Robotic Heart Surgery

Robotic heart surgeries performed through an 8 mm incision without cutting the sternum allow rapid recovery.

540 degree rotating arms and 10 times magnified image quality

Robotic surgery is a method applied on the basis of minimally invasive surgery (creating the least damage to body integrity). Surgical procedures performed with da Vinci are also defined as 'robot-assisted surgery'. The only example of robotic surgery systems in the world, da Vinci is known for its precision features as well as its three-dimensional vision technology and advanced mobility.

When the word "surgeon robot" is mentioned, although the operation is followed and awakened as the robot performs, this is not the case. The surgeon robot acts only under the control of the surgeon and with his/her directives.

Da Vinci Robotic Surgery Systems, which provide a much shorter recovery compared to open surgery, are applied in Urology, Gynecology, General Surgery, Otorhinolaryngology, Cardiovascular Surgery, Thoracic Surgery and Pediatric Surgery. In robotic surgery, instruments that have human hand and wrist movements and can rotate 540 degrees are used. Thanks to these instruments, the surgeon can easily work in narrow areas where he cannot work easily with his own hands.

History of Robotic Surgery

The first documented robot-assisted surgical intervention was in 1985. Neurosurgical biopsy was performed with the support of PUMA 560 robotic surgical arm in this first use outside the abdomen, that is, non-laparoscopic. Gallbladder surgery performed in the abdomen in 1987 was the first laparoscopic procedure. The next year, the PUMA system was used in robotic surgical transurethral resection. The AESOP system, which carries the optical system used in closed surgeries and acts according to the surgeon's voice commands, was produced by Computer Motion and offered to surgeons in 1990.

In 2000, the da Vinci robotic surgery system received FDA approval as the first integrated robotic surgery system that includes a camera and different surgical instruments. Unlike its predecessors, it became the first robotic surgical system that did not require many assistants to complete the operation. With its commercialization, it has been used by surgeons in many developed countries and in leading hospitals in a short time. 

10 Times Magnified Image

Thanks to the real-time image obtained with three-dimensional and 10 times magnification, it enables the tumor to be cleaned with precision, especially in cancer patients. In addition, due to the closed method of the surgery, smaller incisions are made and it also provides cosmetic advantages with less scarring. Since each of the incisions are about 8 mm, the patient recovers much faster and returns to his social life in a short time. Due to its minimal invasiveness, the risk of infection is also significantly reduced. 

In which heart diseases is it applied?

Robotic heart surgery can be used in the repair or replacement of mitral and tricuspid valve diseases, in the treatment of atrial fibrillation that causes heart rhythm disorders, cryoablation also called freezing. In addition, robotic surgery is also used in coronary artery surgery, in the treatment of intracardiac tumors called myxoma, and in the treatment of congenital heart holes called atrial septals.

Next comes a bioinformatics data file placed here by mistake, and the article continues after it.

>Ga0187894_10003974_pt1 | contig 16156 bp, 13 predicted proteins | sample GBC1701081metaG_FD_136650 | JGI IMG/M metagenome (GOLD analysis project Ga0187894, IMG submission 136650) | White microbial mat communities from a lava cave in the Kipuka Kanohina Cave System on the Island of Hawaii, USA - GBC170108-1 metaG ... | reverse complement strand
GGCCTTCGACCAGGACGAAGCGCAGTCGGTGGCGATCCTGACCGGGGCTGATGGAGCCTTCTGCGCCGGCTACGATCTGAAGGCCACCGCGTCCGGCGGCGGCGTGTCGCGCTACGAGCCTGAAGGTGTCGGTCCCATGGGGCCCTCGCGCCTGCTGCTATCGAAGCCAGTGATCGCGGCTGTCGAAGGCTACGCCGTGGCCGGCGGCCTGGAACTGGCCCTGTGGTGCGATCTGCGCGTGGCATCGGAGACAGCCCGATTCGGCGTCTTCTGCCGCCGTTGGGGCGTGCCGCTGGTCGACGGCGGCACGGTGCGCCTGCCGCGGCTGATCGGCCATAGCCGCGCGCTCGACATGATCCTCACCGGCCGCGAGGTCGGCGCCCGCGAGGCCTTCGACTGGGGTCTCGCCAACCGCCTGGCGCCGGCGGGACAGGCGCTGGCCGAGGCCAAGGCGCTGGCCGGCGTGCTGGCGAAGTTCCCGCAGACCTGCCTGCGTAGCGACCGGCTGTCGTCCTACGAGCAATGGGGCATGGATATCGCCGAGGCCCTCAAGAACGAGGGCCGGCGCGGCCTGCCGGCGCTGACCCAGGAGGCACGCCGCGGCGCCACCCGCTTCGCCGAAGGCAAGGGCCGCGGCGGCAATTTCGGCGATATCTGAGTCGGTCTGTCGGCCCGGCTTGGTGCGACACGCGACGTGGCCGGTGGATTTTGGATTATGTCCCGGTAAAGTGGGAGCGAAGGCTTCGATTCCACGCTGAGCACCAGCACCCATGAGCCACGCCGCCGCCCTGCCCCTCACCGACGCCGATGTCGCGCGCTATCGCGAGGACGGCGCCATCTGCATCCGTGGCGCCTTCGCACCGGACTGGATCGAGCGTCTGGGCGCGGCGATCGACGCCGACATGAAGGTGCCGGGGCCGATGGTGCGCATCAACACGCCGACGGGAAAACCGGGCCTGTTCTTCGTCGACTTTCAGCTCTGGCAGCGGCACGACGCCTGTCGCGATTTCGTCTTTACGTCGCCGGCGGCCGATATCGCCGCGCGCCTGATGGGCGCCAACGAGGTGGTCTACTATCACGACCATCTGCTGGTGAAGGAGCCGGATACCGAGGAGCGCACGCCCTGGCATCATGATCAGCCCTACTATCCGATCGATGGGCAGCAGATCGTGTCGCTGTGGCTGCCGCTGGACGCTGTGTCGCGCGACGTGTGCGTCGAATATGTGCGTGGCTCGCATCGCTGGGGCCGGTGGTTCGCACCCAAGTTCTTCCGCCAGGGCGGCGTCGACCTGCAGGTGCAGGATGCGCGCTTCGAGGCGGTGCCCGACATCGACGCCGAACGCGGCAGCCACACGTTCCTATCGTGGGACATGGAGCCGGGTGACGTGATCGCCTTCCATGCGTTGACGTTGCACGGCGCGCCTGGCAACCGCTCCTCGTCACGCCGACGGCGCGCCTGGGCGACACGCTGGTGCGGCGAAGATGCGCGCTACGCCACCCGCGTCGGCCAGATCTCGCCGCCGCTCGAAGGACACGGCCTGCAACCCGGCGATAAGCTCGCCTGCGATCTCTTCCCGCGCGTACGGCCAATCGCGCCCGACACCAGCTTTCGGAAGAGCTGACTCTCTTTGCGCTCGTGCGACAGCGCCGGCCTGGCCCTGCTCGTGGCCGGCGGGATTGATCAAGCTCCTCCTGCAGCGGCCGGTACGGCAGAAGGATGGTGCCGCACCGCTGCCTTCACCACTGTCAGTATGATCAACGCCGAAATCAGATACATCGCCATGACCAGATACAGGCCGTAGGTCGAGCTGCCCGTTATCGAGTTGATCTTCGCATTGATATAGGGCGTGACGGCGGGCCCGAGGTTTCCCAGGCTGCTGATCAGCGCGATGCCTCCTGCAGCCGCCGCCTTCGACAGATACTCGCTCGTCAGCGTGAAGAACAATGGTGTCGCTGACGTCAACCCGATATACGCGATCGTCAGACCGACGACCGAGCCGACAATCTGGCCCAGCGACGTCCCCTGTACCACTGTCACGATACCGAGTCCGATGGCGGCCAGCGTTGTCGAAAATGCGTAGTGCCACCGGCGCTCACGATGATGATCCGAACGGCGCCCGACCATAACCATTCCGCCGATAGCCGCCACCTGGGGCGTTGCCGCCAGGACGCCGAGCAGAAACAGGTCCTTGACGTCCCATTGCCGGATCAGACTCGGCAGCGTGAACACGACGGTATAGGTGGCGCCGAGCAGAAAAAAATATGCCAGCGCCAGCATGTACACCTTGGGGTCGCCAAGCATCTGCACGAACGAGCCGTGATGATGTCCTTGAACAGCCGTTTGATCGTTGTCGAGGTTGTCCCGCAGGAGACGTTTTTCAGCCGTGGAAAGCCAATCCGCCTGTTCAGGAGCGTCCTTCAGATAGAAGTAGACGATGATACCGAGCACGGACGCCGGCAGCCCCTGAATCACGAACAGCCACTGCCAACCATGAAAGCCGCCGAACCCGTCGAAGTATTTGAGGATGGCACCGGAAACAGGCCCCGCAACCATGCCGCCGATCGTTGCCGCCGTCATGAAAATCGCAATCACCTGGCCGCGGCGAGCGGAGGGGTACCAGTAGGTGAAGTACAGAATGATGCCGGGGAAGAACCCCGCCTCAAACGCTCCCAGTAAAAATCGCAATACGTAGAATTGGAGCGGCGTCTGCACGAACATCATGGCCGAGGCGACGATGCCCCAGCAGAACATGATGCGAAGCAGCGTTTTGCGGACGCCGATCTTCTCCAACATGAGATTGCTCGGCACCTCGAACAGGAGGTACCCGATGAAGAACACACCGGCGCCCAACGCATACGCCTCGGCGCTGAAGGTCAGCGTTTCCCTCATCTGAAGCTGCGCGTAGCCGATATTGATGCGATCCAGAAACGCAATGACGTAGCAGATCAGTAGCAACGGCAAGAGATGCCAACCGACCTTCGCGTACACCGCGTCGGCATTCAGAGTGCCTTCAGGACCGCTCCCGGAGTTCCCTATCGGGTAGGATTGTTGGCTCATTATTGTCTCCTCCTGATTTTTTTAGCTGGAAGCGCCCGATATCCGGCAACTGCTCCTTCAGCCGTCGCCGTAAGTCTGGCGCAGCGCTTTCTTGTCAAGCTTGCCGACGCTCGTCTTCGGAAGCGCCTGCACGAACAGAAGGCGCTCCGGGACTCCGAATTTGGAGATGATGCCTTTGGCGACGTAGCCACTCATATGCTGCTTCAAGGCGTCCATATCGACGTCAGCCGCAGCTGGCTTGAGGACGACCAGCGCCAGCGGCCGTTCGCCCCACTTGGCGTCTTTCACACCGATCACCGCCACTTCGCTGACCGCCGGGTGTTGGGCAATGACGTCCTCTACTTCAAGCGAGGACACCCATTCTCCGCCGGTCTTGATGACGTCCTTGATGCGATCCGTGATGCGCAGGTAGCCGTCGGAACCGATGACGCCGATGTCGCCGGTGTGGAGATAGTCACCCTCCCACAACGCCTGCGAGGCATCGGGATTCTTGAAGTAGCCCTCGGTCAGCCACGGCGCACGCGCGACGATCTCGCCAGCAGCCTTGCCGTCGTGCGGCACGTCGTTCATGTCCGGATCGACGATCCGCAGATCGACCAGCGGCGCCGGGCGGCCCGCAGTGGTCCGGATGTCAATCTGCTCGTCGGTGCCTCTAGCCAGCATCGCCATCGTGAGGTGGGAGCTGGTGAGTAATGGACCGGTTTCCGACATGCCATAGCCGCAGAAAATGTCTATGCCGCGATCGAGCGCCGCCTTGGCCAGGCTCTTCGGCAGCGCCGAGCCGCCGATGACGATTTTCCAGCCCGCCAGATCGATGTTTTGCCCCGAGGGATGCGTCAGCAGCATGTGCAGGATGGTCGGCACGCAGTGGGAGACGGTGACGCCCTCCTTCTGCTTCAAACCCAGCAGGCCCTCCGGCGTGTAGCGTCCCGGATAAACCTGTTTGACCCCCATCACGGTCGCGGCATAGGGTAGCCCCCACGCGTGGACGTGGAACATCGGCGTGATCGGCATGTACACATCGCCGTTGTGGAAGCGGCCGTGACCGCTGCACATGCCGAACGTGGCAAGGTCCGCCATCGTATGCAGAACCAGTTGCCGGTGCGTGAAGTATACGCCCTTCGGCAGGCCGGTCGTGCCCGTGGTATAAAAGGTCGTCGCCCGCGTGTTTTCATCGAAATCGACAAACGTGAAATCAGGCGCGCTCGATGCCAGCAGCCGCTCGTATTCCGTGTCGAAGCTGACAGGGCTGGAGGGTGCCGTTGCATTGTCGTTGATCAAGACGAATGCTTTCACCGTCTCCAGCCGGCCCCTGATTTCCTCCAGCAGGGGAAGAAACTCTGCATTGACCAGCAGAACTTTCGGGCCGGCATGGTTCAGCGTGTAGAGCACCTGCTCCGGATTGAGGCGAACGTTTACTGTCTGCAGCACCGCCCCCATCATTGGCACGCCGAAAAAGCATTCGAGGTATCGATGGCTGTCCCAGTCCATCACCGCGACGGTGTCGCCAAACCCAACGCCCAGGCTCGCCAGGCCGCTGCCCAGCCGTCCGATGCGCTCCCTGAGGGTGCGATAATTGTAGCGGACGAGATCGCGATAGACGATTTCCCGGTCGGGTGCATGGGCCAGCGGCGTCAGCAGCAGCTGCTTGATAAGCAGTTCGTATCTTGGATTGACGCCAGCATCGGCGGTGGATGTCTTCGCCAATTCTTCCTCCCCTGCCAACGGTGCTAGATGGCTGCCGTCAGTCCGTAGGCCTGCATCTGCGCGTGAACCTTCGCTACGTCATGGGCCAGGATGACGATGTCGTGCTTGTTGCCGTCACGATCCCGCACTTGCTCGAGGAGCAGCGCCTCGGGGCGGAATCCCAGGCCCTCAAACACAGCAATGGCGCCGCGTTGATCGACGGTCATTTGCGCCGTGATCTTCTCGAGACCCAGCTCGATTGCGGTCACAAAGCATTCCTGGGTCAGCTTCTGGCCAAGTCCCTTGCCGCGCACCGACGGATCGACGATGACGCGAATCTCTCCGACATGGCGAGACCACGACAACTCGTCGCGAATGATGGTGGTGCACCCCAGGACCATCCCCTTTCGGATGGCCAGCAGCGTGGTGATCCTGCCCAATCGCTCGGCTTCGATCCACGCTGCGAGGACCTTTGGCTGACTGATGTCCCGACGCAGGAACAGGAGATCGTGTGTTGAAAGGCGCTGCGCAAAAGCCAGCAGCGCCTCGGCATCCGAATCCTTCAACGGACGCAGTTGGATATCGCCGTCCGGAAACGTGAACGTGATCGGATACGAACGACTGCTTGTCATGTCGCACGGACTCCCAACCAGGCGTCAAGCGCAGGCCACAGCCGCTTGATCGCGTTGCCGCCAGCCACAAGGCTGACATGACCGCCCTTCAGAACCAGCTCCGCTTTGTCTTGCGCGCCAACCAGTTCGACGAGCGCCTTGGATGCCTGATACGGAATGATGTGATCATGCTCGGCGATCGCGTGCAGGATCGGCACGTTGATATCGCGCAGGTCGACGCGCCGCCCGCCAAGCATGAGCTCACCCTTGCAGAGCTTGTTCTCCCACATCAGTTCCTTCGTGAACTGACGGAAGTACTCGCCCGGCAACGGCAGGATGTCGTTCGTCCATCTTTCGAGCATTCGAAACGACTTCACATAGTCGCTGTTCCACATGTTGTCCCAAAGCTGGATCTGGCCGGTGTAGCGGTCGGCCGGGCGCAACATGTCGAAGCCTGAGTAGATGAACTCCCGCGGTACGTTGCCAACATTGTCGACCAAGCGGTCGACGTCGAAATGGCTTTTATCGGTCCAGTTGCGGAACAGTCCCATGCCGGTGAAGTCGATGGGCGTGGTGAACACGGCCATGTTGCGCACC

Details of Surgeries Performed with da Vinci

-At the beginning of the operation, an incision is made on the skin and a telescope is inserted into the body with the help of a trocar. Three more 8 mm long holes are drilled in the body for the other arms of the robot. The doctor performing the operation sees the organs in 3D from the console located far from the operating table. The 3-dimensional image gives the surgeon a sense of depth. The small hand movements of the surgeon are transferred to the robotic arms by the fiber optic cables in the console. Thus, instruments such as surgical scissors, tissue and needle holders are provided to make the desired movements. The surgeon performs the operation by directing 4 arms placed inside the body, 2 control arms and pedals under her/his feet. 

Faster Healing, Fewer Incisions, Successful Surgery

Comfort for the Patient and the Physician

Robotic surgery aims to reduce the surgical side effects that may occur in patients, while not compromising surgical success. Therefore, in robot-assisted surgeries, the skin incisions are shorter, the operating areas are smaller, and the surgical field is made suitable for more precise work under three-dimensional magnification. As a result, the possible blood loss is further reduced by shrinking the surgical field and making it more controlled, blood donation rates are reduced accordingly, the risk of infection is minimized due to the closed application of the surgery, less pain, faster healing, less scarring, less scarring thanks to short skin incisions. Good cosmetic results can be achieved by returning to daily life in a shorter time, with fewer complications and successful surgery.

The most important comfort that robotic surgery gives to the surgeon is the opportunity to perform surgery in accordance with body ergonomics. The surgeon sits in the unit, which we call the console, where the movements of the robotic arms are controlled throughout the operation, and performs the operation by following the image that the system carries 10 times larger than the inside of the body. Robotic arms perform operations such as cutting, separating, burning, sewing with finger and wrist movements. In this way, the surgeon completes the operation by providing the highest level of field control, without being distracted and without physical fatigue in his body despite operating for a long time.

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